With the winter fast fading and springtime approaching, it’s time to get outside and take a breath of… dirty air.
It’s true, with 2012 serving as the hottest year in recorded history, climatologists continue to witness new heat records rising up like the temperature itself. And the polluted air continues to bloom more than the daffodils on your front porch.
Linda Marsa, author of the new book Fevered: Why a Hotter Planet Will Hurt Our Health—And How We Can Save Ourselves, believes that filthy air might be the most dangerous and underappreciated health issue that comes with a steadily-warming planet.
The rising temperatures cause heat to mingle more invasively with air pollution, effectively creating even more toxic compounds that you probably don’t even notice– yet.
“As temperatures rise and more pollutants are dumped into the atmosphere, the plume of that toxic cloud will spread like ink on a blotter, covering more land under a suffocating carbon canopy,” Marsa indicates.
Below are four of the biggest health problems linked with disgusting air.
#1: Ozone Smog
When you see a sky filled with a hazy orange glow, you know there’s something rotten in the atmosphere. This “haze,” Marsa writes, occurs when the heat “cooks” pollution coming from cars, trucks, power plants, and other machinery. This pollution is cooked into a lung-damaging ozone– a primary cause for asthma attacks and allergies alike, not to mention respiratory diseases from pneumonia to chronic obstructive pulmonary disease.
#2: Extremely Toxic Particulate Matter
Heat and sunlight also produces chemical compounds that form particulate matter in the air, Marsa continues. The largest of these particles is called PM10, which attaches themselves to dust, then sticks to the interior of your lungs when inhaled– which elicits a nasty and continuous cough. Smaller particles like PM2.5 linger in the ozone’s chemical fumes and are even more dangerous– once inside your lungs, they can cause chronic irritation that potentially becomes heart diseases and even cancer. Worse still, research discovered that it can infiltrate your brain and cause permanent concentration and memory problems.
#3: Deadly Diseases
Particulate matter doesn’t just wreck your lungs and ruin your brain– much of it also acts as a host for lethal fungal spores, Marsa indicates. One specific disease that is especially deadly is Valley Fever, a lung disease stemming from fungus that resides in soil. The disease has now hit an exponential amount of people, as the rates of those affected has quadrupled in the last decade. It kills approximately 200 people out of the 200,000 it afflicts each year– making it more dangerous than Lyme disease or the West Nile virus.
And it’s not just Valley Fever researchers are worried about– there have been documented cases involving meningitis being spread through dust, and study authors believe dust has been the source of SARS outbreaks, influenza, and many other harmful respiratory diseases.
#4: Childbirth Defects
Worse still, recent studies have found that air pollution has been associated with numerous breathing problems, primarily in developing countries– but a new preliminary study looking at New Jersey air pollution levels may have encountered an increased risk of stillbirths among pregnant women exposed to certain air-bound pollutants.
“We found that different pollutants are harmful in different trimesters of pregnancy,” said Dr. Ambarina Faiz, an instructor at Robert Wood Johnson Medical School.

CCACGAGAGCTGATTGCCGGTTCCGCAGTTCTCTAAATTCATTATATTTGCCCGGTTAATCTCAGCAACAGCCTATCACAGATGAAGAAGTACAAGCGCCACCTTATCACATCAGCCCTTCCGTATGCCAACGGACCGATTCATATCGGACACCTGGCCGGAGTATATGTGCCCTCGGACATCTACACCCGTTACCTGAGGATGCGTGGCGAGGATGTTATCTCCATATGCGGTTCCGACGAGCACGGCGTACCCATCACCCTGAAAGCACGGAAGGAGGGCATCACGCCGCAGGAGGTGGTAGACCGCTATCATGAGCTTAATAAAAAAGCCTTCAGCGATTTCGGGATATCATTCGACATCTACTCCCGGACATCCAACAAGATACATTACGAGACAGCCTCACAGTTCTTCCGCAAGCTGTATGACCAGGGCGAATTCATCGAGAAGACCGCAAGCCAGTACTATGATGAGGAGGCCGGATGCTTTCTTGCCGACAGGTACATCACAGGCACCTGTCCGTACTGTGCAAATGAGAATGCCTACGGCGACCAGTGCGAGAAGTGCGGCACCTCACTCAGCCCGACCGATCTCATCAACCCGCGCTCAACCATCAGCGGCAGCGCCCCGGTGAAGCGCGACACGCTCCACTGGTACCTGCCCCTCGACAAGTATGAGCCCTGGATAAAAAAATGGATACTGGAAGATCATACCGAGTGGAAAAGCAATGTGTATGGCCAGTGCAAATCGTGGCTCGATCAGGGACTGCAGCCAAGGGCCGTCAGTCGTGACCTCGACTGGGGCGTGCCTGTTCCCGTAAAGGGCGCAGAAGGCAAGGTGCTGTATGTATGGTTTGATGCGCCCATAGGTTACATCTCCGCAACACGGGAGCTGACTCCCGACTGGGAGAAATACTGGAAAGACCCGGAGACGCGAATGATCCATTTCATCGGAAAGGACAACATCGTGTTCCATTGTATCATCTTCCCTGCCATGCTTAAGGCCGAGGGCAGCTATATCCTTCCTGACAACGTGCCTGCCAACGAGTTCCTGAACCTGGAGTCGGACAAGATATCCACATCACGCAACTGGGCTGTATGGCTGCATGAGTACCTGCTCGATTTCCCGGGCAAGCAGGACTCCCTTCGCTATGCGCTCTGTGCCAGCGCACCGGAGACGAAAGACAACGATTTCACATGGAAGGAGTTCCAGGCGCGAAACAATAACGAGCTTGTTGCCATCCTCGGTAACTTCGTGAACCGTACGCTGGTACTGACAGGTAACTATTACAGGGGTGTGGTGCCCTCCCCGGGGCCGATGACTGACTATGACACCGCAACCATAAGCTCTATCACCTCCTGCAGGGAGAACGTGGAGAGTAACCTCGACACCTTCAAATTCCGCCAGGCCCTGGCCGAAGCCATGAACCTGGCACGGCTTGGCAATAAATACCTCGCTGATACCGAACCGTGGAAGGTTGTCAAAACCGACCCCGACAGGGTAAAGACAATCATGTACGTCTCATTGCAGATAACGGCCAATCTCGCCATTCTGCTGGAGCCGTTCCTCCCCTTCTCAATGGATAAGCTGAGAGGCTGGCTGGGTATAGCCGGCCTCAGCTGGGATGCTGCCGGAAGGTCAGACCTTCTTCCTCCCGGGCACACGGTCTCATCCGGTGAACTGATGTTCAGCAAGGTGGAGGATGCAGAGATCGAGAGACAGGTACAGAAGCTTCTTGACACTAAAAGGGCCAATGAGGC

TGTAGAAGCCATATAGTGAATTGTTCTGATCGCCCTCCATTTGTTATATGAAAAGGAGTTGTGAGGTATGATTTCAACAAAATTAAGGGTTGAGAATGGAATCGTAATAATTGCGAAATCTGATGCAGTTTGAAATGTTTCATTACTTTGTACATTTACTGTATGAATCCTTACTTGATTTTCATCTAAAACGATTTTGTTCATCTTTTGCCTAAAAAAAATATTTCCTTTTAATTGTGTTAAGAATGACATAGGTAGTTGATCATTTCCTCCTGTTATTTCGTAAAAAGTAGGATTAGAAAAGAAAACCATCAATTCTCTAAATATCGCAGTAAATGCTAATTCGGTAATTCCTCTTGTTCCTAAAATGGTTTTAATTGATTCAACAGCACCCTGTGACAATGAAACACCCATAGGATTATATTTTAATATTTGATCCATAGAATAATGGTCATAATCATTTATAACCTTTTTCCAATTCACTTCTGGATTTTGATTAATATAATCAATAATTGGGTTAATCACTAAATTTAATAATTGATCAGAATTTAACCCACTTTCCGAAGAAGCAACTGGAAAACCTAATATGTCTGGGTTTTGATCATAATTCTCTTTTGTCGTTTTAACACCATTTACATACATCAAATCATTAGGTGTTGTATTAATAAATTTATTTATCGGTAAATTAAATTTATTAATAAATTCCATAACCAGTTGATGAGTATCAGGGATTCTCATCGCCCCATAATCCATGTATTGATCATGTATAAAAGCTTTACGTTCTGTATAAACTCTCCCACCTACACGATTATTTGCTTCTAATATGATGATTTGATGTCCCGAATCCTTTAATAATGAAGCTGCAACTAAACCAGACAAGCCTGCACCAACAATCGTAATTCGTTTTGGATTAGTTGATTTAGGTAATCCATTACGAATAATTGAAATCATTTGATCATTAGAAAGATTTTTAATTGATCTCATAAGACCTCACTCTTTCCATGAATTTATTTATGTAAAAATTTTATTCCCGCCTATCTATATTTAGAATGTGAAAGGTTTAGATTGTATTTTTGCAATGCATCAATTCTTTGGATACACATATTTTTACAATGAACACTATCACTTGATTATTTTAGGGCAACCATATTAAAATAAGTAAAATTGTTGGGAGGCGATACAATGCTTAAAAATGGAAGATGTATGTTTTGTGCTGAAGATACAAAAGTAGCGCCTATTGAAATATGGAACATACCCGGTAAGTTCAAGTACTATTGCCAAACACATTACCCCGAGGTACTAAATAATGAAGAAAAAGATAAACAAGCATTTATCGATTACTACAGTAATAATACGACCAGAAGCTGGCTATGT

In their study, published in the American Journal of Epidemiology,researchers used statewide birth data between the years 1998 and 2004. They looked at mothers who lived within 10 kilometers of New Jersey’s 25 pollutant-monitoring stations and compared live births with stillbirths while considering factors found to affect stillbirth risk, such as the mother’s age, smoking preferences, ethnicity and prenatal care.
The studies showed that stillbirths were uncommon, with less than 1,000 among the hundreds of thousands of births in any region where the researchers calculated pollutants. For one point of reference, among more than 207,000 women whose carbon monoxide exposure was estimated as being at a higher level during their first trimester, there were only about 800 stillbirths.
However, the stillbirth risk rose for mothers who were exposed to pollutants during certain times of their pregnancy. Results indicated that, for every 10 parts per billion rise in nitrogen dioxide levels, risk of stillbirth rose with it a monumental 27 percent. Stillbirth risks increased by 16 percent for every increase of 10-ppb in the pollutant during the first trimester. Sulfur dioxide increased stillbirth risks by 13 percent with every 3-ppb increase in the first trimester, with a 26 percent rise for every 3-ppb increase in the third trimester. Lastly, carbon monoxide was linked with a 14 percent rise in stillbirth risk in the second and third trimesters for every 400-ppb increase in concentration.
Still, further research should be done to better understand how much caution pregnant women need to exert on the focus of air pollution.
“It increases the risk, but how much and to what extent, I’m not sure about that,” Faiz said.
Always consult your chiropractor or primary care physician for all your health related advice.
This article is made available for general, entertainment and educational purposes only. The opinions expressed herein do not necessarily reflect those of The Joint Corp (or its franchisees and affiliates). You should always seek the advice of a licensed healthcare professional.